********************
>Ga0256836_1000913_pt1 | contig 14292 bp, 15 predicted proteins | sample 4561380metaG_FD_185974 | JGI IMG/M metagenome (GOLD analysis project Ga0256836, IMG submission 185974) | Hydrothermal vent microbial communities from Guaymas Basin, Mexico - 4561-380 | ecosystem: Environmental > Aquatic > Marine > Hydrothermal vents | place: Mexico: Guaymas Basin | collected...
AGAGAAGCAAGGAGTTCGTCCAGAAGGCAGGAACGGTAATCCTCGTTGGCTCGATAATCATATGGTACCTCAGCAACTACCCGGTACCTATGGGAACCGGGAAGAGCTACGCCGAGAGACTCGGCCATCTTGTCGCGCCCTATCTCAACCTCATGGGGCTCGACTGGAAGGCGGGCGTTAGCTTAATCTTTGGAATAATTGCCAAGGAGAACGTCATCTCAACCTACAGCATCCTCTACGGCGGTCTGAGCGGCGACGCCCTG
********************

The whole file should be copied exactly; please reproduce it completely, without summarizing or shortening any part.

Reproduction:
>Ga0256836_1000913_pt1 | contig 14292 bp, 15 predicted proteins | sample 4561380metaG_FD_185974 | JGI IMG/M metagenome (GOLD analysis project Ga0256836, IMG submission 185974) | Hydrothermal vent microbial communities from Guaymas Basin, Mexico - 4561-380 | ecosystem: Environmental > Aquatic > Marine > Hydrothermal vents | place: Mexico: Guaymas Basin | collected...
AGAGAAGCAAGGAGTTCGTCCAGAAGGCAGGAACGGTAATCCTCGTTGGCTCGATAATCATATGGTACCTCAGCAACTACCCGGTACCTATGGGAACCGGGAAGAGCTACGCCGAGAGACTCGGCCATCTTGTCGCGCCCTATCTCAACCTCATGGGGCTCGACTGGAAGGCGGGCGTTAGCTTAATCTTTGGAATAATTGCCAAGGAGAACGTCATCTCAACCTACAGCATCCTCTACGGCGGTCTGAGCGGCGACGCCCTG